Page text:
Thursday, November 3, 2011

We Did it Right! Shabbat Noach & the Dedication of our Outdoor Chapel In the Woods

God may very well be smiling today!

I don’t use anthropomorphic language to imagine God very often. I’m too much of a rationalist, and I doubt too much. But indeed, if this week’s Torah portion parashat Noah is meant as lesson – a guide- for how the human race is supposed to build and sustain our world, then we at Temple Emanuel got it right. We got it right with the building of our outdoor sacred space, a sacred space we dedicate this morning in honor of Nathan Lawless and his parents, who brought us together in this wonderful project, and in memory of Joseph K. Rosenblatt, Jr. whose family has ensured that this space will be maintained in a beautiful and accessible fashion well into the future.

Too often we read parashat Noach with children’s eyes; it’s easier that way. The animals gently herded into the ark by Noah becomes a charming story of seemingly patient salvation as opposed to the devastating narrative it was meant to be. Excuse my blunt language, but the essence of the story can be summarized succinctly, and in a manner I believe Joe would have appreciated: we screwed up, God is pissed, and God’s starting over! We know the destructive power of endless and constant rain. I can’t imagine this story was ever intended to be as cute as we’ve made it out to me.

The stories that follow the flood narrative, the first we hear of the generations that follow Noah, indicate that destructive punishment doesn’t lead to learning or positive change. Take the Babel story, a story that has become a charming midrash for the myriad of human languages that exist in our world.  It is a story that on the surface reads as a productive and communal building project, כל הארץ שפה אחד the entire nation was speaking the same language; they were on the same page. Unfortunately, the page they were on was the wrong one. Their singular, and thoroughly misguided passion, according to Rabbinic tradition, was building something tall and grand, a skyscraper, that would in the Torah’s words, נעשה [להם] שם, establish for them a name. The failure of this early building project? It was celebrated for its grandeur and its size, not for what it could provide for the community.

God is smiling today. We got it right with the building of our outdoor chapel!

The seeds of this project were planted many years ago by AJ Benjamin. These early plans were put aside for various reasons, but when Nathan expressed interest in furthering this project, those plans were generously shared by the Benjamins so that he could build upon their early vision and work. Nathan, with some gentle assistance of his parents, motivated our entire congregation to build and create this chapel for our congregational community; and in doing so, he earned the well deserved rank of Eagle Scout. Yasher Ko-ach to him! Though the project and effort involved was certainly grand -- it was a tall order: it involved all of us participating: from the challenges of fund raising and physical planning (not so easy on our grounds) to the last layer of mulch being spread across the chapel floor; yet, the goal of the building project was never about size or establishing “a name” for those involved, it was all about working together in order to provide a sacred gathering space for learning and worship.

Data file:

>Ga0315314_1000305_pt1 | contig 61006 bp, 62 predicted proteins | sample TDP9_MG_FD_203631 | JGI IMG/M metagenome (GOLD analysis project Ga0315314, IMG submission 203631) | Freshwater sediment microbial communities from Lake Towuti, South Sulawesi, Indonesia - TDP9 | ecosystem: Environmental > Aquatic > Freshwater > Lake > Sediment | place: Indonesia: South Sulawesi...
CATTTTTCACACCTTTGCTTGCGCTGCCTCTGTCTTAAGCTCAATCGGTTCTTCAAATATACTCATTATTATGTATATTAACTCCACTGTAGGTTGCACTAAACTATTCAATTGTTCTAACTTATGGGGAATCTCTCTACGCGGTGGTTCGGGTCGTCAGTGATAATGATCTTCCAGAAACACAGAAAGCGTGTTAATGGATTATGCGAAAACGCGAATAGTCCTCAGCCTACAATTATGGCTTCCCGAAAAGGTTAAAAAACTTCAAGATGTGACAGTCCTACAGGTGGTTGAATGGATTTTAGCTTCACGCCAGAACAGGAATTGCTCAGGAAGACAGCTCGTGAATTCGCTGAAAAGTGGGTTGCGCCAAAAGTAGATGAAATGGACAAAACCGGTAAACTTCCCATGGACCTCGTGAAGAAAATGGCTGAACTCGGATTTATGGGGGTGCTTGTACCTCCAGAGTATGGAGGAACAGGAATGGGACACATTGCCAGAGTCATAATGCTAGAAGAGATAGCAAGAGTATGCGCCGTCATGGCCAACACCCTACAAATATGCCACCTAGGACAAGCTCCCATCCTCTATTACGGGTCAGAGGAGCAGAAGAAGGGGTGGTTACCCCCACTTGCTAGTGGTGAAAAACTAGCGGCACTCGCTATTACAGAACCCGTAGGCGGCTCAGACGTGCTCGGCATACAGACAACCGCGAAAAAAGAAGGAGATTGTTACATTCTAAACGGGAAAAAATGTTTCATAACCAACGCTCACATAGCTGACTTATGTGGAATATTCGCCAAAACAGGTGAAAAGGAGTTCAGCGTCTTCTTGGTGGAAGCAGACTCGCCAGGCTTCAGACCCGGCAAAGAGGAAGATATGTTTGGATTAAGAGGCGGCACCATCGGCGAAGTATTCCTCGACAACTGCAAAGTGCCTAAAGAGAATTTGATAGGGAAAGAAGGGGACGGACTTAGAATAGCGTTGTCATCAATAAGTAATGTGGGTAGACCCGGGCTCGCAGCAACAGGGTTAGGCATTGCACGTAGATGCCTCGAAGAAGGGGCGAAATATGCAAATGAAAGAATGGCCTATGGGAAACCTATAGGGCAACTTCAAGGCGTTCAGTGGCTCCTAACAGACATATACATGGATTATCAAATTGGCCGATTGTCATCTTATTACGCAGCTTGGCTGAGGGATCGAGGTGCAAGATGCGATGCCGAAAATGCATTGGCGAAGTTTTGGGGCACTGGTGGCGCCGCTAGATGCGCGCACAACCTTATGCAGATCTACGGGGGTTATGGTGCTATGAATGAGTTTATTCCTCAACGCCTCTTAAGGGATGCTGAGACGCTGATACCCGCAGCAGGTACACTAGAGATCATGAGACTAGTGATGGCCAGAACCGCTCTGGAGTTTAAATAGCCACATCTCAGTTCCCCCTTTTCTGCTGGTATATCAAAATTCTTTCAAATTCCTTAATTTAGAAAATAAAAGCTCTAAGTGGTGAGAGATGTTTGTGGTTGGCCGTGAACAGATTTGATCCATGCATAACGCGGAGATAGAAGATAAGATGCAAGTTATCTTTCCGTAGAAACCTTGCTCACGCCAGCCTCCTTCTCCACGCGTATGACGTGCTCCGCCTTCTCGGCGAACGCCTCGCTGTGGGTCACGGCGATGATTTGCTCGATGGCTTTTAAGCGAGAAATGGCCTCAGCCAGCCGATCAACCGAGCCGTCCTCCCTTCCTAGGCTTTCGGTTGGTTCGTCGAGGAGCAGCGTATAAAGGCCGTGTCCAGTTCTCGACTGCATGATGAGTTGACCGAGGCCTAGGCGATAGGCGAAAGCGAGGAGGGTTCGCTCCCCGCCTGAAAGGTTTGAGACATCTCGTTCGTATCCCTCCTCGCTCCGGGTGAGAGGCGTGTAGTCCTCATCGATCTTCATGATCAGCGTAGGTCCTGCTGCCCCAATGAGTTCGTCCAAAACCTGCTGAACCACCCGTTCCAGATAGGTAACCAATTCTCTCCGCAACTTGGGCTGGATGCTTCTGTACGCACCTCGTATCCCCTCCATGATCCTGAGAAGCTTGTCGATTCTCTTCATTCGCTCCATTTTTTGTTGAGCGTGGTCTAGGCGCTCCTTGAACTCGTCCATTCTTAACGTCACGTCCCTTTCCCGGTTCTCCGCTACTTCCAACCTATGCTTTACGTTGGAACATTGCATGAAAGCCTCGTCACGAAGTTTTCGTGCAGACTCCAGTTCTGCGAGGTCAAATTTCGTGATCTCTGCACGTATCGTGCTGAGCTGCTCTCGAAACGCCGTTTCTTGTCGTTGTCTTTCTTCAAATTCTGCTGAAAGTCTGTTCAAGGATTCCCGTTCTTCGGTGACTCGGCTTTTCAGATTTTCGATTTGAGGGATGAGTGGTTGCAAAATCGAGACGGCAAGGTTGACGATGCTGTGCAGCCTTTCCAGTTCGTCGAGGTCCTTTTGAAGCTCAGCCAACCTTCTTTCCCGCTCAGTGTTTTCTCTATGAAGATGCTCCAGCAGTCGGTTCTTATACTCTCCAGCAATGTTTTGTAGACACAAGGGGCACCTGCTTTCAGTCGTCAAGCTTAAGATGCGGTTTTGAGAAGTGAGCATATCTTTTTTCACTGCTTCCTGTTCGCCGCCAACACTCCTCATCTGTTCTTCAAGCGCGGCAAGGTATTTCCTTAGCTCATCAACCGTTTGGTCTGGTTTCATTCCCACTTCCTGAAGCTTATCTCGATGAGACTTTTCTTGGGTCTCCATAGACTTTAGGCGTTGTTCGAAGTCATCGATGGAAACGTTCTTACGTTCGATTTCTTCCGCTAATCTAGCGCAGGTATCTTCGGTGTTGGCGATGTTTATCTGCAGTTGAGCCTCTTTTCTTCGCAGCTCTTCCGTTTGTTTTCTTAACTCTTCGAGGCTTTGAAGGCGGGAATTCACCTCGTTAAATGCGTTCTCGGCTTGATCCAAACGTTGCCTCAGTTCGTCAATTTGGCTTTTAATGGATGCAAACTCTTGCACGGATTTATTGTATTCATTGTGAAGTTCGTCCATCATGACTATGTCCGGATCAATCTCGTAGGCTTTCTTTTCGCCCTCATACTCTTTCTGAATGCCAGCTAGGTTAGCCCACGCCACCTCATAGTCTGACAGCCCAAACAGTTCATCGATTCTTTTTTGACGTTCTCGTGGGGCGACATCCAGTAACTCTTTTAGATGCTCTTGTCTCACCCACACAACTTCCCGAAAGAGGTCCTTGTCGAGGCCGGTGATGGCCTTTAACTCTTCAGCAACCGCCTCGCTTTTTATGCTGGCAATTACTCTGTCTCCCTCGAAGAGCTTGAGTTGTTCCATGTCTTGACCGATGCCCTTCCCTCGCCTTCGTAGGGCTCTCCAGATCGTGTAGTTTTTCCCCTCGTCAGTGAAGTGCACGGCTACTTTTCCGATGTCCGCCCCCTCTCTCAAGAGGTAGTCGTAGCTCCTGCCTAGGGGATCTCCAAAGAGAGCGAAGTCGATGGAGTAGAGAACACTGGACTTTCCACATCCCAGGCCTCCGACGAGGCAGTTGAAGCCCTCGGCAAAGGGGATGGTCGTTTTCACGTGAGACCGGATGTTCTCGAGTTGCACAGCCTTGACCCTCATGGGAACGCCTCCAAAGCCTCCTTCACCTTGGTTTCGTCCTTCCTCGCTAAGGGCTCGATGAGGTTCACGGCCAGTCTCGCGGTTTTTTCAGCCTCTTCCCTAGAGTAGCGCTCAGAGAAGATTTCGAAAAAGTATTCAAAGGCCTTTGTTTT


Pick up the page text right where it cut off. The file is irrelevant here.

Nathan’s work did more than to inspire the creation of the chapel. His efforts inspired Doris and her family to continue the work of creating and building upon this space into the future. Working with TESCA and the Lawless family, Doris has ensured that we can continue Nathan’s efforts; and in doing so, has reminded us all of Joe’s legacy. An life-long participant and leader within the Boy Scouts of America, Joe would be proud to be remembered and honored by the continuation of such a grand and special project.

Yup – God is smiling today, despite the rain and snow (maybe God is simply overcome with emotion …how’s that for anthropomorphic imagery), we got it right! In appreciation of their efforts, we invite Nathan and his parents and Doris and her children up for the aliyot to Torah.  And, though we formally dedicate the chapel this morning, we look forward to following up in the spring when the weather will allow us to carry out the Torah for study and worship in this wonderful outdoor space!